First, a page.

Female labor | India Inc: How India Inc can help change social norms that prevent women from working

Horror of horrors, Saudi women now have a much higher labor force participation rate than Indian women. In recent years, Saudi Arabia has implemented a series of reforms aimed at reducing gender discrimination, which has led to a large number of women, in all age groups, entering the labor force. Published data shows that the participation of Saudi women in the labor market has increased from 18% in 2016 to 33% in 2020.

Meanwhile, in India, women’s participation in the labor market is plummeting. According to government data, it has fallen from 31% in 2012 to 21% in 2021. Other data sources, such as the Center for Indian Economic Monitoring (CMIE), give a much lower statistic of 11 to 12%.

Alas, no one is losing sleep over the low and declining labor force participation rate of Indian women. India has not experienced reforms on this front similar to those of Saudi Arabia. Women’s employment is not included in the Indian government’s aatmanirbharta agenda, nor in transforming India into a $5 trillion economy, nor in earlier slogans such as India Shining.

It is tempting to conclude from these data that gender norms are deteriorating and that years of very strong economic growth have not opened up economic opportunities for Indian women. During recent field visits, I found that the reality was more complicated due to a large number of factors. These factors had less to do with the market than with cultural and societal norms that do not pride themselves on female employment and the interaction of these norms with caste divisions and increasing levels of seasonal migration.

Two months ago I visited villages in Uttar Pradesh and Haryana and asked several women’s groups why female participation in the labor market is low and declining in India rural. In a Dalit village in Badhoi district in eastern UP, a women’s group cited sexual harassment by upper-caste men as the main cause of women’s withdrawal from the labor force. “Sexual harassment was common and accepted by our ancestors. No more. We refuse to work for them, one woman said angrily. Clearly, for this group, withdrawal from the workforce has helped end the generational exploitation and harassment of upper-caste men.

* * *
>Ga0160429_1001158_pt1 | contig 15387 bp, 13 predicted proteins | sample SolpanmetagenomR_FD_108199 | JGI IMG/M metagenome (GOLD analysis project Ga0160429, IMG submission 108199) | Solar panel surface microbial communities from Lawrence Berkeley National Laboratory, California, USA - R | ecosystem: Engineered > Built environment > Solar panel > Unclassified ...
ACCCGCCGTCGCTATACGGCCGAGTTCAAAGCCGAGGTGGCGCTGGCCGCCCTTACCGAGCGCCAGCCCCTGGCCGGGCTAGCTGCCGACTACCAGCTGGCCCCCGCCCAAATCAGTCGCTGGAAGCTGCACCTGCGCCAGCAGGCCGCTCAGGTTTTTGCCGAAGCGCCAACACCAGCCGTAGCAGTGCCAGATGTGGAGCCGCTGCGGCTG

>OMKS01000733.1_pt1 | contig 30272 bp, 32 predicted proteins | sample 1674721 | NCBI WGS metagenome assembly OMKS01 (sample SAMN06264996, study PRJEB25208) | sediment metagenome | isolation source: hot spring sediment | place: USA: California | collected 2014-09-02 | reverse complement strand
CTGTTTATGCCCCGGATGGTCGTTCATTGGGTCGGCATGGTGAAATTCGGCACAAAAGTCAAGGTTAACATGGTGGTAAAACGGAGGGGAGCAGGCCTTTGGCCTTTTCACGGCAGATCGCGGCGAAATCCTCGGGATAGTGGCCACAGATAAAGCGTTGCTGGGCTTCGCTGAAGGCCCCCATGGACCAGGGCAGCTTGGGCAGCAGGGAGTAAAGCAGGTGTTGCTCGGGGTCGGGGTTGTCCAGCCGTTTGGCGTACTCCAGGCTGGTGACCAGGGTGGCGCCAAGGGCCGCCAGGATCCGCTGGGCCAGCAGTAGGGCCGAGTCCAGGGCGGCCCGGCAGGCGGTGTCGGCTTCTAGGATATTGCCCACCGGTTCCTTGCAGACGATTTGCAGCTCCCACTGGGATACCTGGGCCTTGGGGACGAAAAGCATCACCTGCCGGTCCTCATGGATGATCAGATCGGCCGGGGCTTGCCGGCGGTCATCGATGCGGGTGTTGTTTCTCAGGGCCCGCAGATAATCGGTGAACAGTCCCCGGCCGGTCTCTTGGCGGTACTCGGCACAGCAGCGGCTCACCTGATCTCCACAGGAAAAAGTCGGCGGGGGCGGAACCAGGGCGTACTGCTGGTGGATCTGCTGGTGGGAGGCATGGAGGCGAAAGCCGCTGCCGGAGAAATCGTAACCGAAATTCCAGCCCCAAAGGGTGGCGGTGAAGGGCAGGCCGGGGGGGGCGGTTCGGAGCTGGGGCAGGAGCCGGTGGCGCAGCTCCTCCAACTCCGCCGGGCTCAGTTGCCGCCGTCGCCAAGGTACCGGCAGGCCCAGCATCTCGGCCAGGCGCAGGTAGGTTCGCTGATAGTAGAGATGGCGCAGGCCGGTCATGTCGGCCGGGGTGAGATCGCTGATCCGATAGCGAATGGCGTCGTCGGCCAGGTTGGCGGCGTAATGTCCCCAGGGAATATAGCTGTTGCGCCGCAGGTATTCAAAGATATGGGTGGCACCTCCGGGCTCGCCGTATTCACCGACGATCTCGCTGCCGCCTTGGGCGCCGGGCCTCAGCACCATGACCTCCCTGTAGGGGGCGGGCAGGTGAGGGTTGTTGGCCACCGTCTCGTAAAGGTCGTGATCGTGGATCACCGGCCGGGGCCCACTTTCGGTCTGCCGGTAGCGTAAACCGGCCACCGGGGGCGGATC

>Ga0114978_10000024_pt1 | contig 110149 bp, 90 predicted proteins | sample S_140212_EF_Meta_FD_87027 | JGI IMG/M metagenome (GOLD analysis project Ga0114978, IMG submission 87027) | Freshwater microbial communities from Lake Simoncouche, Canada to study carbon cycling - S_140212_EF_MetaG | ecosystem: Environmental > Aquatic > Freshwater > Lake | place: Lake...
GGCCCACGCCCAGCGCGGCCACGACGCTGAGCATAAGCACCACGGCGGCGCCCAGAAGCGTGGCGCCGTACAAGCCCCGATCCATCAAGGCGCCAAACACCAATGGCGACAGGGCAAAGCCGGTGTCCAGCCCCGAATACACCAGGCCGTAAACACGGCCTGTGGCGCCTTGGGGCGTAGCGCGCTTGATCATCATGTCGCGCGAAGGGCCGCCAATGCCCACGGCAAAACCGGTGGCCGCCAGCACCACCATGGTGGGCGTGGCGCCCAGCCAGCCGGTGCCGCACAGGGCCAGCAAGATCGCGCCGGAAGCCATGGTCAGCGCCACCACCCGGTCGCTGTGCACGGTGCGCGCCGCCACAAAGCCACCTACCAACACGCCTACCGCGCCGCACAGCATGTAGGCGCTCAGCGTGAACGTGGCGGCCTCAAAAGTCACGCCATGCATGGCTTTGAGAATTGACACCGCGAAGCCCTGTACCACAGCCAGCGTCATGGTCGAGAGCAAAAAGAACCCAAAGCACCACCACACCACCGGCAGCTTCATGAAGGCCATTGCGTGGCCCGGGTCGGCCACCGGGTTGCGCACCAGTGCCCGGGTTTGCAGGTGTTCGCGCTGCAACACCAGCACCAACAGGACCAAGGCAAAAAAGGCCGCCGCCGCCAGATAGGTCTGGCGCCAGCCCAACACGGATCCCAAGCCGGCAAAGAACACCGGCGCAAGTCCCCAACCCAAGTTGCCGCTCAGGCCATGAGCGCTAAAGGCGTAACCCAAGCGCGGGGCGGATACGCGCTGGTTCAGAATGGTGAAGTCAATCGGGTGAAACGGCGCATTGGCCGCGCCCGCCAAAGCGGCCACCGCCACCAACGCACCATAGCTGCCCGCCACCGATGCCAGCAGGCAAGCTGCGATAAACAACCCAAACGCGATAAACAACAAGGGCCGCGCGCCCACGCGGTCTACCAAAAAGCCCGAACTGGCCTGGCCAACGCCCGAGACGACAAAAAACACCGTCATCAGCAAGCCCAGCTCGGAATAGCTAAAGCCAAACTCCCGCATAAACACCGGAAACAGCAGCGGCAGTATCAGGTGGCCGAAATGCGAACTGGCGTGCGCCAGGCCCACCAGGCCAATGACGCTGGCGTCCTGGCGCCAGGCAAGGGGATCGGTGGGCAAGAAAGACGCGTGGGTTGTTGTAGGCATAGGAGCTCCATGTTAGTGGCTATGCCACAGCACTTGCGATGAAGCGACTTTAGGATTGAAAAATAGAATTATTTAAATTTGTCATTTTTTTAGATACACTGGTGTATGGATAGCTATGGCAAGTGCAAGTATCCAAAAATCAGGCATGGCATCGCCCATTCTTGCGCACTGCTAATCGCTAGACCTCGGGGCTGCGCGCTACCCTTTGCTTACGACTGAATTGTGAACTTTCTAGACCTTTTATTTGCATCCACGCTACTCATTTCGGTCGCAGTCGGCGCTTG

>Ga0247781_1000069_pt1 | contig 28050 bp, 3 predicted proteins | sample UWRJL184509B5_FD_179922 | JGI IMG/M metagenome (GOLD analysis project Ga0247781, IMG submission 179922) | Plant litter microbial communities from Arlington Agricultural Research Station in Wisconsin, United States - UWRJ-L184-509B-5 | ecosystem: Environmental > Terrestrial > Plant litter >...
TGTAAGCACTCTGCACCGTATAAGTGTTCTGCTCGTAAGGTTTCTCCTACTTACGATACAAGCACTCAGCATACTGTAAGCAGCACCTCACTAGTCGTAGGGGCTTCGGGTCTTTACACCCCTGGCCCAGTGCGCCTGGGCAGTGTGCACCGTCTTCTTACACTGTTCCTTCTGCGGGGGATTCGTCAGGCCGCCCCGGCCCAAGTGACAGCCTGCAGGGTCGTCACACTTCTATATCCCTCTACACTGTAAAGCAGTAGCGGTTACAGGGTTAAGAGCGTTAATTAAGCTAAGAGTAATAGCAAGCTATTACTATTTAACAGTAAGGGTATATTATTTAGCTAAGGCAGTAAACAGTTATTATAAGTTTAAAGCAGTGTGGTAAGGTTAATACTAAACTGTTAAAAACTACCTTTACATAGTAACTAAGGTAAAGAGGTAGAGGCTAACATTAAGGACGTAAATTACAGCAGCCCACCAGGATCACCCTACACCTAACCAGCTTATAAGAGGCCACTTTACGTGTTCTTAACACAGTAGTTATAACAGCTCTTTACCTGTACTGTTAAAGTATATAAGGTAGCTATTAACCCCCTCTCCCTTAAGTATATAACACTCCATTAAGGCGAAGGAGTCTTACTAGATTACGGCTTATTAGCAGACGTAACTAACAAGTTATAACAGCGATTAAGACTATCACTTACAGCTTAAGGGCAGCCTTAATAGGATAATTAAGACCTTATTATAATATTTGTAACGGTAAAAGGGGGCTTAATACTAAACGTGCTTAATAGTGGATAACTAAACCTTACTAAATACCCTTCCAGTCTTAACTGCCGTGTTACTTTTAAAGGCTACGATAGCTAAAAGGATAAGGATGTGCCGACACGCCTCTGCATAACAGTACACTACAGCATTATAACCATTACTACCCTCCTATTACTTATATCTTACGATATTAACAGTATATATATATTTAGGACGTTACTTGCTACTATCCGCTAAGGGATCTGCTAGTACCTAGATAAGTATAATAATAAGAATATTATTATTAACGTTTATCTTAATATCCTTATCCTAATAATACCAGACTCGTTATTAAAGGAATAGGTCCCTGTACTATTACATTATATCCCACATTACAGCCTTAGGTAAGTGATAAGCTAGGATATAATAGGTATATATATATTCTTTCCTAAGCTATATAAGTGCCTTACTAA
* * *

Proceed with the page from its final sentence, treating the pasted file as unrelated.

Veiled Attack

Another woman – holding a smartphone and hiding her face in her ghoonghat – dismissed my concerns with the following response: “There is a lot of work at home”. We don’t have time to go to work. To which the women around her retorted: “Her husband sends her enough from town that she doesn’t need to work. The woman in the ghoonghat simply smiled.

An activist, who came from Puna, an important destination for UP migrant workers, explained things to me. When the whole family migrates, women, men and their children, they all work in the factories of the city. But if only the male member of the family migrates, the women left behind prefer to leave the labor market. Perhaps they feel more insecure and vulnerable without their husbands. Here too, the withdrawal of women suggests an escape from exploitation.

Another villager added that the biradari (community) does not respect households where women work outside. People are reluctant to marry off their sons or daughters to families where the women go to work. When asked if they would like their daughters to go to school or college, most people said yes. But what is the use of such an education, if they are not going to work? Education improves the possibility of marriage, is the answer. No one wants to marry off their sons to illiterate daughters.

In a village in the district of Mirzapur, I met a group of young girls, aged between 16 and 25, who had been in contact with an NGO and aspired to be independent. One girl in the group said, “You have no idea how much pressure we are under from our families. We have to fight with our families to attend meetings like this and discuss our future work prospects. Another added: “We are under constant pressure to get married. Once married, we are in a hurry to have children. If there are no children within a year of marriage, parents and in-laws begin to worry that something is wrong with the marriage.

A girl from the group said, “Time is running out for us. If we don’t get a job within a certain time, our parents will marry us off and that would be the end of our career. These young girls did not fear discrimination in the workplace. They faced a much bigger challenge – age-old cultural norms that don’t approve of working women.

Minions with reviews

My travels then took me to a village in Haryana, where I met a group of about 25 girls who worked as krishi sathis (village companions) in a pesticide company training farmers in new technologies. Their ages, like the Mirzapur girls, ranged from 18 to 25. Many worked while attending college part-time. Many were married and four of them earned more than their husbands. “It’s really nice when my father-in-law asks me for advice on important household decisions, such as major purchases and future investments,” one said. His mother and stepmother weren’t given as much respect.

The pesticide company hired only women for this job. Such gender sensitivity is rare. Companies can play a role in changing social norms. But it will take a long time.

About Marjorie C. Hudson

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